Politics & Government

What a difference an election makes: GOP now likes polls

House Republican leader John Boehner has become fond of issuing news releases off polls.
House Republican leader John Boehner has become fond of issuing news releases off polls. Chuck Kennedy / MCT

WASHINGTON — Republicans are using ammunition they scorned for years to attack President Barack Obama's proposed health care overhaul: polls.

GOP operatives are trumpeting opinion surveys that show Obama's popularity declining and support flagging for his bid to use the federal government to provide medical coverage to uninsured Americans.

Over the August congressional break, House Republican leader John Boehner of Ohio issued regular news releases about health care surveys.

"New Rasmussen Poll Shows That 53 Percent of Americans Oppose Democratic Government-Run Health Plan," read an Aug. 13 release. It cited "no fewer than five polls" that it said "showed increasing concern, if not outright opposition" to the Obama efforts.

Two days earlier, Boehner cited surveys by Rasmussen, USA Today and Gallup as evidence of "continued erosion of support for the government takeover of health care."

The Republican embrace of polling, however, follows years of GOP disdain for opinion surveys.

During President Bill Clinton's two terms in office, Republican activists ridiculed his purported reliance on polls. Then, for the next eight years, GOP faithful circled the wagons around President George W. Bush as his approval ratings tanked and support for the Iraq war waned.

As Karl Rove, Bush's senior political adviser, put it in 2007: "True leadership . . . does what is right, regardless of what the latest poll or focus group says."

The Republican definition of "true leadership" appears to have changed. In addition to highlighting public doubts about Obama's healthcare proposals, Boehner, Republican National Committee Chairman Michael Steele and other GOP leaders have pointed to polls showing public disapproval of the president's economic stimulus plan and his cap-and-trade proposal to combat global warming.

Sen. Jim DeMint, a South Carolina Republican who's among the most conservative members of Congress, issued an Aug. 4 release with the headline: "Rasmussen: 54% Oppose More Money for 'Cash for Clunkers' Program."

The Grand Old Party has launched Resurgent Republic, a nonprofit research group modeled after Democracy Corps (www.democracycorps.com), which James Carville, a former political consultant to Clinton, founded in 1999.

"As does Democracy Corps, Resurgent Republic will make survey and focus group results publicly available," the new group says on its Web site (www.resurgentrepublic.com).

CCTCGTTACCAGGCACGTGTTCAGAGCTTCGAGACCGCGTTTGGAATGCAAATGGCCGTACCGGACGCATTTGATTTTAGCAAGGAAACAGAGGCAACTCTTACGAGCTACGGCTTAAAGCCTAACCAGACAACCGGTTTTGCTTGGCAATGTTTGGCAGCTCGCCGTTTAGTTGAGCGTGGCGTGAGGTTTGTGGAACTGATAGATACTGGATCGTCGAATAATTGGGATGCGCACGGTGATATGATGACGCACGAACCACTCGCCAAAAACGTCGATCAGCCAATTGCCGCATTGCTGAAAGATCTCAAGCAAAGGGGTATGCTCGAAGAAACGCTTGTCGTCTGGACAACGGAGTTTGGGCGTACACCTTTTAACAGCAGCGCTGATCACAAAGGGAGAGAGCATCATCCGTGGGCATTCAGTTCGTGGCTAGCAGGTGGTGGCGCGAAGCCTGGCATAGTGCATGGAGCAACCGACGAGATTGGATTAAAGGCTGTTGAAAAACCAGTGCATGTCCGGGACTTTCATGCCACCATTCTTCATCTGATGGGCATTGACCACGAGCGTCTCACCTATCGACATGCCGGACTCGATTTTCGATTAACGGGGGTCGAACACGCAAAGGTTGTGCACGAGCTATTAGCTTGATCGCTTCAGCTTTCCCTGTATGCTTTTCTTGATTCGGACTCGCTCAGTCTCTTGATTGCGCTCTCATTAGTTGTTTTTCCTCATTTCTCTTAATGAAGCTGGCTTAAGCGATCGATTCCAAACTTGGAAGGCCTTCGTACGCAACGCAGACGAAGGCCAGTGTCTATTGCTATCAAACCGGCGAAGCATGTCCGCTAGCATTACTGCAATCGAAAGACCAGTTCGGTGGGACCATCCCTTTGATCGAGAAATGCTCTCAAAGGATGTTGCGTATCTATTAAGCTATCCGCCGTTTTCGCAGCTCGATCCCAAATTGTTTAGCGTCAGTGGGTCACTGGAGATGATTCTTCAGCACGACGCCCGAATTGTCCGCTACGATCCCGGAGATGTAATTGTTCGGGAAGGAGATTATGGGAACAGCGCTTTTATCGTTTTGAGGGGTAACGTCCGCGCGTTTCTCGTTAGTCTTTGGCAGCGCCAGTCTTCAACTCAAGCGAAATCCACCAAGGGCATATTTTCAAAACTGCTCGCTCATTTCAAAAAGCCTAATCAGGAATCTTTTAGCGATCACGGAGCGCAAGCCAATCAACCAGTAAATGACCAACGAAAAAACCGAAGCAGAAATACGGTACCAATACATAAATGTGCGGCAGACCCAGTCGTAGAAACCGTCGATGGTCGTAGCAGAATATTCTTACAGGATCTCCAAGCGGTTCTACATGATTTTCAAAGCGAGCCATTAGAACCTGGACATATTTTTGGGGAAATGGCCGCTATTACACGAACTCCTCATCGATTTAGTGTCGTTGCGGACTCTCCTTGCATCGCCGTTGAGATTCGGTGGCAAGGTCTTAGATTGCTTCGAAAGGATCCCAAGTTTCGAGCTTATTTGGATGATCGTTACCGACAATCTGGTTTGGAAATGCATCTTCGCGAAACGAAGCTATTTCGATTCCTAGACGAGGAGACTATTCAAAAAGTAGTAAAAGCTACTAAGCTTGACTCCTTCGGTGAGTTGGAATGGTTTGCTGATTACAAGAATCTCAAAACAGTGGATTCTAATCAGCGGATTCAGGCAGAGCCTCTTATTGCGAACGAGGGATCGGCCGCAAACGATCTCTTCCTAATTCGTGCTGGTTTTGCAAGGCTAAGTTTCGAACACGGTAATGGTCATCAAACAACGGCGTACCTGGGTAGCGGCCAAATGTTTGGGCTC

"I do find it ironic that the Republicans would cherry-pick certain polls to try to make their point after claiming to reject polls during the Bush years," said Peter Fenn, a Democratic strategist in Washington.

Michael Steel, a spokesman for Boehner, said he doesn't think it's hypocritical for Republicans to use opinion surveys to attack Obama after fending off similar criticism of his predecessor.

"I don't perceive any double standard," Steel said. "No one would suggest that we change our principles based on polling information, but it's a useful tool in the public debate."

Republicans appear intent on showing that they're in step with most Americans after 2006 and 2008 election routs that expanded Democratic control of Congress and awarded the White House to Obama.

Charlie Black, a Washington lobbyist who served as a senior adviser to Sen. John McCain's presidential campaign last year, said the Arizona Republican had no interest in opinion surveys.

"You'd try to brief John on a poll, and in five minutes he'd be wandering off looking for a Coca-Cola," Black said.

Scott Rasmussen, the head of a major independent polling firm, said that Republicans and Democrats make selective use of his surveys, depending on their findings.

"They hail your poll as great when it gets the results they like, and they either ignore you or trash you when it doesn't," he said. "People on both sides of the political spectrum do that all the time."

Hypocrisy, of course, isn't new, and neither party has a monopoly on it. While some of his clients were attacking Clinton for relying on polls, Republican pollster Frank Luntz was using surveys and focus groups as the basis of former GOP House speaker Newt Gingrich's 1994 "Contract With America," which pledged to cut taxes, reduce government spending, overhaul welfare, end dozens of federal programs and eliminate or privatize four cabinet agencies.

"It was Newt's desire to reflect what the public felt at the time," Luntz said.

Rep. Steve Buyer, an Indiana Republican, recently told a tale about Clinton that still makes the rounds in Washington almost a decade after he left office.

"For Bill Clinton's first State of the Union address, he spent $100,000 doing focus groups around the country to come up with words and phrases that had over 80 percent favorable ratings," Buyer said.

Adam Warber, a political science professor at Clemson University, said that Clinton was the first president to employ full-time staff pollsters.

"Clinton really institutionalized the process of polling in the White House," Warber said. "They were just running polls constantly. He was much more active than previous presidents."

Bush also spent millions of dollars gauging public opinion, Warber said, but he relied more on outside pollsters.

"Bush didn't want people to think he was as tied to polls as Clinton," Warber said.


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